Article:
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Gravitational-wave astronomy is revolutionizing the way we look at the Universe. Because they can be produced in places either invisible or hidden from conventional (electromagnetic) observations, gravitational waves are invaluable probes of the astrophysics of the most extreme environments. One potential way to search for gravitational waves is through observations of ultra-stable millisecond pulsars, rapidly rotating neutron stars that beam radio emission out of their magnetic poles. The most likely source of these long-wavelength gravitational waves is from binary supermassive black hole binaries: orbiting pairs of the most massive black holes in the Universe, embedded in the centre of the largest galaxies that have so far eluded both electromagnetic and gravitational-wave detection.

As part of this project, you will join the Parkes Pulsar Timing Array (PPTA) collaboration, which leads the world in nanohertz-frequency gravitational wave science. Your contributions will lead to improved methods for observing pulsars and searching for gravitational waves and accelerating nanohertz-frequency gravitational wave detection. Your contributions to the PPTA project could include:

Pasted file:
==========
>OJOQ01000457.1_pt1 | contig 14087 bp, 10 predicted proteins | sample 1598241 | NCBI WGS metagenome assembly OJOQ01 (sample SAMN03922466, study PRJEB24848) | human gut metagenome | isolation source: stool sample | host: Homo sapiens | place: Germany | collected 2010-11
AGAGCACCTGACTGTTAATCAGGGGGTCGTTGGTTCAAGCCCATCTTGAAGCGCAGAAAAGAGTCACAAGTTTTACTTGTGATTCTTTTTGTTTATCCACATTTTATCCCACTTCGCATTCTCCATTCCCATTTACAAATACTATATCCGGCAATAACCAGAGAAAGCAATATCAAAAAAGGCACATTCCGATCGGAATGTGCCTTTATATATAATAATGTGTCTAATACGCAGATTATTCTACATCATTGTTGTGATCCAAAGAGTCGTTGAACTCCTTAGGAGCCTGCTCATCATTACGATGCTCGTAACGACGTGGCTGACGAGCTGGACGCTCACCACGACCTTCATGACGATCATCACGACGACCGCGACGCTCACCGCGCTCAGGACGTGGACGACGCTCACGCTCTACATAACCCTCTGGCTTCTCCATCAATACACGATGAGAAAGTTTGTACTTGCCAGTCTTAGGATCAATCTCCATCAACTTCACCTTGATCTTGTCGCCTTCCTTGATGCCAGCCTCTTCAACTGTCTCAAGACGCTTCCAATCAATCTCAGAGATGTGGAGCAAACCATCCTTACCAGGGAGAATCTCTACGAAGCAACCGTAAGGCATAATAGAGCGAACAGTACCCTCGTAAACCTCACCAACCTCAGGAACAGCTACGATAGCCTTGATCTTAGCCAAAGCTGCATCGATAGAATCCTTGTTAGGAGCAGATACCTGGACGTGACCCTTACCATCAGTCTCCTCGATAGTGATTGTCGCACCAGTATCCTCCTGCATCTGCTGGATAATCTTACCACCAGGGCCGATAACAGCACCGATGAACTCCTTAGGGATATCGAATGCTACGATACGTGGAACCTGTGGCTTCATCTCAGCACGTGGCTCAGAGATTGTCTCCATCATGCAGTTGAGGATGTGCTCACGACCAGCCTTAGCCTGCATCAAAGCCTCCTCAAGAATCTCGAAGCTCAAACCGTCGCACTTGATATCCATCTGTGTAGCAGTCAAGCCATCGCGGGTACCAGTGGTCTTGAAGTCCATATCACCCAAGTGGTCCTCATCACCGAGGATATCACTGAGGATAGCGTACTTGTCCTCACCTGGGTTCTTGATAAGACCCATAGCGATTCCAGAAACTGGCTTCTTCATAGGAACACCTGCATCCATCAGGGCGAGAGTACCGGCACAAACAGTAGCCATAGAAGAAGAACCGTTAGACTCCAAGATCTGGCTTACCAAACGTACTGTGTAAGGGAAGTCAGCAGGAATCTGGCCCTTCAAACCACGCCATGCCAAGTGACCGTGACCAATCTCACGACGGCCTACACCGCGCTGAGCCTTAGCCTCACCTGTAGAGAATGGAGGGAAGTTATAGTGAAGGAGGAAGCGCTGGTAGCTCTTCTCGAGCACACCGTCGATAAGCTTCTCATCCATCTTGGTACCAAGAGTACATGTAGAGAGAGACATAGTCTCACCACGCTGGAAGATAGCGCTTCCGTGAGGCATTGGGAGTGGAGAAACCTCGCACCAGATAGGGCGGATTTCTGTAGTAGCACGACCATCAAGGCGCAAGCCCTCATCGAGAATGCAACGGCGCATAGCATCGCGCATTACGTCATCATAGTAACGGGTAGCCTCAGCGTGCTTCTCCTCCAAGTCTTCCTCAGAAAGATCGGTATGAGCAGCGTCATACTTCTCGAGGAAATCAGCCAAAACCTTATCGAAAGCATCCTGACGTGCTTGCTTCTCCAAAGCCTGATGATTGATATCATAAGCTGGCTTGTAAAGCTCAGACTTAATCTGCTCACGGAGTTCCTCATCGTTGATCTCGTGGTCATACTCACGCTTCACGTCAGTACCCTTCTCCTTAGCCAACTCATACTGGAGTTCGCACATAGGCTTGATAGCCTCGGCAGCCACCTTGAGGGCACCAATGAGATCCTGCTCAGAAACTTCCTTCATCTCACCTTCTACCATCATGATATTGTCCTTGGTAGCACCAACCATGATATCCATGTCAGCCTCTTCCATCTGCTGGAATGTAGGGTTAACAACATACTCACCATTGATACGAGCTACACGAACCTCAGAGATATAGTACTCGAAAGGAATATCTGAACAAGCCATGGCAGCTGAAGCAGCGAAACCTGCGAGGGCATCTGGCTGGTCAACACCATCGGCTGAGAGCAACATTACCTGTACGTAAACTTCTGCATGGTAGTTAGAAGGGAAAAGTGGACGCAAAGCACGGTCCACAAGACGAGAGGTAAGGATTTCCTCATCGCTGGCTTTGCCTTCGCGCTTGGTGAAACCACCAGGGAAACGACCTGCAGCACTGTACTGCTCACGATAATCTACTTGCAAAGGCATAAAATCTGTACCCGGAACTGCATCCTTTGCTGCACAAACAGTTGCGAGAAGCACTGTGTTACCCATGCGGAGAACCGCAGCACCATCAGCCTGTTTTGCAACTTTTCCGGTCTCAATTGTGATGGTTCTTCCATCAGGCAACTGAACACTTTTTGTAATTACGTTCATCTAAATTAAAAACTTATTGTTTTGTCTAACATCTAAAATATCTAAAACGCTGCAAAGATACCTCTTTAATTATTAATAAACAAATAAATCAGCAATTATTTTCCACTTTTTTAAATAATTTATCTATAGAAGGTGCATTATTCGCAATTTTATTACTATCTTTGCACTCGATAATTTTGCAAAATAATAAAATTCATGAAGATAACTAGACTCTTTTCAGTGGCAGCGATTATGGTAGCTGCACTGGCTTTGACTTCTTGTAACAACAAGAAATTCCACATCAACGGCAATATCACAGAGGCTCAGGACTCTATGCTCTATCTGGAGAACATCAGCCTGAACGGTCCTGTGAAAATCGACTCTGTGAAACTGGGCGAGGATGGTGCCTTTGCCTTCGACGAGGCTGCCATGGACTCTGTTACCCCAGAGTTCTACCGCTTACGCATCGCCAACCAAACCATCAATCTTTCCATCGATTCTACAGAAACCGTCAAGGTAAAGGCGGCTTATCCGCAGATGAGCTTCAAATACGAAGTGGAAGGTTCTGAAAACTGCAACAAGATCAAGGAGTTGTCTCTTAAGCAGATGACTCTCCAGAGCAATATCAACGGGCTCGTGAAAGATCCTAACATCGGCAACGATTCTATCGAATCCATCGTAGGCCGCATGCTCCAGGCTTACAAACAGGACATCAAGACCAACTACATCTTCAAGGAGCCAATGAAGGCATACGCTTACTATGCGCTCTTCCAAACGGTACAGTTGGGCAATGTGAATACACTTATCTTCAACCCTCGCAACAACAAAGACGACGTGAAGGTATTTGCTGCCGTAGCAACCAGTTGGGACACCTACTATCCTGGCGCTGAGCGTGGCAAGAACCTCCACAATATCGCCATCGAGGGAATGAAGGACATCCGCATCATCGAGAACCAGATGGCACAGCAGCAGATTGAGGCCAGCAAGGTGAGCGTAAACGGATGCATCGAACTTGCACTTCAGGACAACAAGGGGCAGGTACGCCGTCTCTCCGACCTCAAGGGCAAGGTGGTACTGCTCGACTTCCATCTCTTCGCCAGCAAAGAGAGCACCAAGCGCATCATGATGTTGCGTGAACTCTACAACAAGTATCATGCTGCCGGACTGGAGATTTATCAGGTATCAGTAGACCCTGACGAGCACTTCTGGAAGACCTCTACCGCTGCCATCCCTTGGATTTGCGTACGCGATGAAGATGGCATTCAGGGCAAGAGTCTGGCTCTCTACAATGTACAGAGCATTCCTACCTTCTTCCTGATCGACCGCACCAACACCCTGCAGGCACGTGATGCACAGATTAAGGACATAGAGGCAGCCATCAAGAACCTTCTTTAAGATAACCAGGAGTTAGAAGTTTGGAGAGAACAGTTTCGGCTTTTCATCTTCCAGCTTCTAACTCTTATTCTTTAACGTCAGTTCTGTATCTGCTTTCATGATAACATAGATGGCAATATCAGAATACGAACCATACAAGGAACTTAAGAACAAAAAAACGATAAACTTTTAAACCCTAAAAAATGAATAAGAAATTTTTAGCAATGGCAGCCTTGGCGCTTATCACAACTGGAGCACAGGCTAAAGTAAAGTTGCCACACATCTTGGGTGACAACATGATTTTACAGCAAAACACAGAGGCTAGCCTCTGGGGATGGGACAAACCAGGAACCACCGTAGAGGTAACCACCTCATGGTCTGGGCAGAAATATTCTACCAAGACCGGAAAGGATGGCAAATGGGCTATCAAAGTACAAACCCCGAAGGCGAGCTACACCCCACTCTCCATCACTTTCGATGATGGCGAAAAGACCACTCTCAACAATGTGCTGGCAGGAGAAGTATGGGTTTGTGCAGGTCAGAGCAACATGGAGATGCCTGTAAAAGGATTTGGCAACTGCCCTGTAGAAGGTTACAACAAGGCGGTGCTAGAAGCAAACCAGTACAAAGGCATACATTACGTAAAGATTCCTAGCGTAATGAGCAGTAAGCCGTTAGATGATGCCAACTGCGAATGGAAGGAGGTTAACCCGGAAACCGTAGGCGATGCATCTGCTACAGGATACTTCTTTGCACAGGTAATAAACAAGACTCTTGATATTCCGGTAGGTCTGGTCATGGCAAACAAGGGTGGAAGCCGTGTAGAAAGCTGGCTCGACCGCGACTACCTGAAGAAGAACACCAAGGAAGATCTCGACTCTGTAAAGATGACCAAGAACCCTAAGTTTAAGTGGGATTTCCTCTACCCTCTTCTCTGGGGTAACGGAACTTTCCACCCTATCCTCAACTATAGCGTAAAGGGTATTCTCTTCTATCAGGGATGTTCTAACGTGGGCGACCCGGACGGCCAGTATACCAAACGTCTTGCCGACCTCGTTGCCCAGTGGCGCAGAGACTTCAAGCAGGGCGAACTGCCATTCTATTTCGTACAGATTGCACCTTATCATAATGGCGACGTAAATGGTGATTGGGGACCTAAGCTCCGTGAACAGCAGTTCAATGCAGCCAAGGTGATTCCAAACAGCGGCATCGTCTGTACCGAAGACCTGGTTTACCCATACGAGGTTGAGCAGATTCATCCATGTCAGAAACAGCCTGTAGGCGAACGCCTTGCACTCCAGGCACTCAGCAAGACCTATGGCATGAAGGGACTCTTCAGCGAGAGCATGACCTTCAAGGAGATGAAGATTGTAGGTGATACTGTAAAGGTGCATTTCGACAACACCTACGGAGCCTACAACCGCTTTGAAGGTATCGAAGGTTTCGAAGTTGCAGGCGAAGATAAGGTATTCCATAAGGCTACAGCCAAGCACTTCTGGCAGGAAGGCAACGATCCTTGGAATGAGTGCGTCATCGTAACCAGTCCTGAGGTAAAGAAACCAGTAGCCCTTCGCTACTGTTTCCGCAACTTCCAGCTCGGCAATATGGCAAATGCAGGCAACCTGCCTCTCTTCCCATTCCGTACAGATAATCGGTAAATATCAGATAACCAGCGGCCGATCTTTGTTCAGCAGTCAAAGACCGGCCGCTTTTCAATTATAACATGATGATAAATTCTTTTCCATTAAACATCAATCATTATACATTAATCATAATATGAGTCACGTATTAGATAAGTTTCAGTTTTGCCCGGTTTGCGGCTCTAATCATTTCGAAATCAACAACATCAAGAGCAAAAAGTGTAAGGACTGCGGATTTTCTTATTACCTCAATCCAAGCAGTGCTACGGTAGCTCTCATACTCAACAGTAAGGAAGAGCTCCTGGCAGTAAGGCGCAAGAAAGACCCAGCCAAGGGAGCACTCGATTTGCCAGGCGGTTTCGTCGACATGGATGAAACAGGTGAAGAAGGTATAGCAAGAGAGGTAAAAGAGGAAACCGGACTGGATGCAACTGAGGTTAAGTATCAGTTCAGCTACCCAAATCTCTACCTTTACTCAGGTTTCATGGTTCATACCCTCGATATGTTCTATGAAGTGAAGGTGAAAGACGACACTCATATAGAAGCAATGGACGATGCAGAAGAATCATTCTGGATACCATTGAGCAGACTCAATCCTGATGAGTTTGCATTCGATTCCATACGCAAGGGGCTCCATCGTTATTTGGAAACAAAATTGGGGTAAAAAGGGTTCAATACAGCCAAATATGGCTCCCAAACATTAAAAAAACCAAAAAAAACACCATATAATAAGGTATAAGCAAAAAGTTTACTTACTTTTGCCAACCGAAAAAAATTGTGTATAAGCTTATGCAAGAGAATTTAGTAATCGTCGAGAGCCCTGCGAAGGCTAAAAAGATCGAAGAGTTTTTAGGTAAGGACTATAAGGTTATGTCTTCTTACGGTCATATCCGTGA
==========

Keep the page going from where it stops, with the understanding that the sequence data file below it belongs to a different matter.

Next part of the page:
• Commissioning new instruments and developing wide band pulsar-timing methods for use at the Parkes Radio Telescope and the Murchison Widefield Array.
  • Producing the most sensitive data sets for nanohertz-frequency gravitational waves.
  • Searching for gravitational waves in PPTA and International data sets.
  • Developing strategies for incorporating new telescopes (such as FAST and meerKAT) into pulsar timing arrays.
Detecting-nanohertz-frequency-gravitational-waves-with-current-and-future-radio-telescopes

The Parkes Telescope

Specific contributions will depend on your interests. Through this project you will gain experience with computation and signal processing while doing cutting-edge astrophysics. You will gain experience working in a large group and collaborate with a global network of astronomers working with the world’s largest radio telescopes.